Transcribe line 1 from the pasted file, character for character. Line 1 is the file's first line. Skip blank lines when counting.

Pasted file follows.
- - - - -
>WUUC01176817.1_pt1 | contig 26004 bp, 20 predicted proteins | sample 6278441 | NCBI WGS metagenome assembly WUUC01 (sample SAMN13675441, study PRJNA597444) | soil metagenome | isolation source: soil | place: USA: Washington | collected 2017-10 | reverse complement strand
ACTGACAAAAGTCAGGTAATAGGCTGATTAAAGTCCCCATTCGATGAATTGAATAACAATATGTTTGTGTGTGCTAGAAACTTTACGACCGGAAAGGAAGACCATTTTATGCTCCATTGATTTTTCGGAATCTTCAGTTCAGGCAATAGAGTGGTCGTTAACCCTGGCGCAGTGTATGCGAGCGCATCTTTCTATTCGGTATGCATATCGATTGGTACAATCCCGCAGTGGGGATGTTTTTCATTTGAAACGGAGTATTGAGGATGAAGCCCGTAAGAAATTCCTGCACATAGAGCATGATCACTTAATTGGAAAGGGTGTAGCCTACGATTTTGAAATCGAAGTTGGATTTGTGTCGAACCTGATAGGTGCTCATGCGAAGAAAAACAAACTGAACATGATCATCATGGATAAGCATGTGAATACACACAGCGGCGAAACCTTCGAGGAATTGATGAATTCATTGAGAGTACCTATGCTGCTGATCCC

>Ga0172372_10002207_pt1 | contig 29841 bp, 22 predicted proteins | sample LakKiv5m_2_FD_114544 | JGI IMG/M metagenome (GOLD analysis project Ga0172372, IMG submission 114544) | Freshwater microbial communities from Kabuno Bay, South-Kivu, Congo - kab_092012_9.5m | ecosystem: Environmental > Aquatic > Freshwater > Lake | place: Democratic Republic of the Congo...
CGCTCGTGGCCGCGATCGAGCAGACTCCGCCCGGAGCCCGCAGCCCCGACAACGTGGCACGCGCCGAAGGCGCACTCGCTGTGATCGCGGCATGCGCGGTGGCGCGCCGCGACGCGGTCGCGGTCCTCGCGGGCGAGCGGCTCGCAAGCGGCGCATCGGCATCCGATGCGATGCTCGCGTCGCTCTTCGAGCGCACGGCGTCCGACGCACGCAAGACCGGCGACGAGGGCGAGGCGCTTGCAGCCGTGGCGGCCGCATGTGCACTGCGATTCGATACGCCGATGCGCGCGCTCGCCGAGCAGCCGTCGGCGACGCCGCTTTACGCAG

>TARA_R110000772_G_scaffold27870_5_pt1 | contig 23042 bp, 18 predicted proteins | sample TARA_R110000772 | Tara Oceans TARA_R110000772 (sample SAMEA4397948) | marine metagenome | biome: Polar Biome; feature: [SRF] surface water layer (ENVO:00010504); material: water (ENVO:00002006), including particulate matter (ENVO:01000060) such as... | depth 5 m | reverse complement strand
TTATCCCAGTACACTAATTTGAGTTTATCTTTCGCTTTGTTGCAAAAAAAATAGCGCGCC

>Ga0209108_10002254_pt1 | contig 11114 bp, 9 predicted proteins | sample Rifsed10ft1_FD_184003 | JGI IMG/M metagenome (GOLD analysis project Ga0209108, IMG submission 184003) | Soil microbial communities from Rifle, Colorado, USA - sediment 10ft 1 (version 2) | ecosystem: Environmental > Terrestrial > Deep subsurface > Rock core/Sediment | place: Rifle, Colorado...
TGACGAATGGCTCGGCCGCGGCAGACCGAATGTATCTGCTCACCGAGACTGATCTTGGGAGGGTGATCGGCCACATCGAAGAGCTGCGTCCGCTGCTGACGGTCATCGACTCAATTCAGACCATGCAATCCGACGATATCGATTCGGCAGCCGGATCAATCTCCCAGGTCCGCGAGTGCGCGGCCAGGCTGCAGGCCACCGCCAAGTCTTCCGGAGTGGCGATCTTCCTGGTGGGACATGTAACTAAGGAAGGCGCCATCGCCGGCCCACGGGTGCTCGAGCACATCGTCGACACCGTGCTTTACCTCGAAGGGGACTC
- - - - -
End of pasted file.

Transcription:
>WUUC01176817.1_pt1 | contig 26004 bp, 20 predicted proteins | sample 6278441 | NCBI WGS metagenome assembly WUUC01 (sample SAMN13675441, study PRJNA597444) | soil metagenome | isolation source: soil | place: USA: Washington | collected 2017-10 | reverse complement strand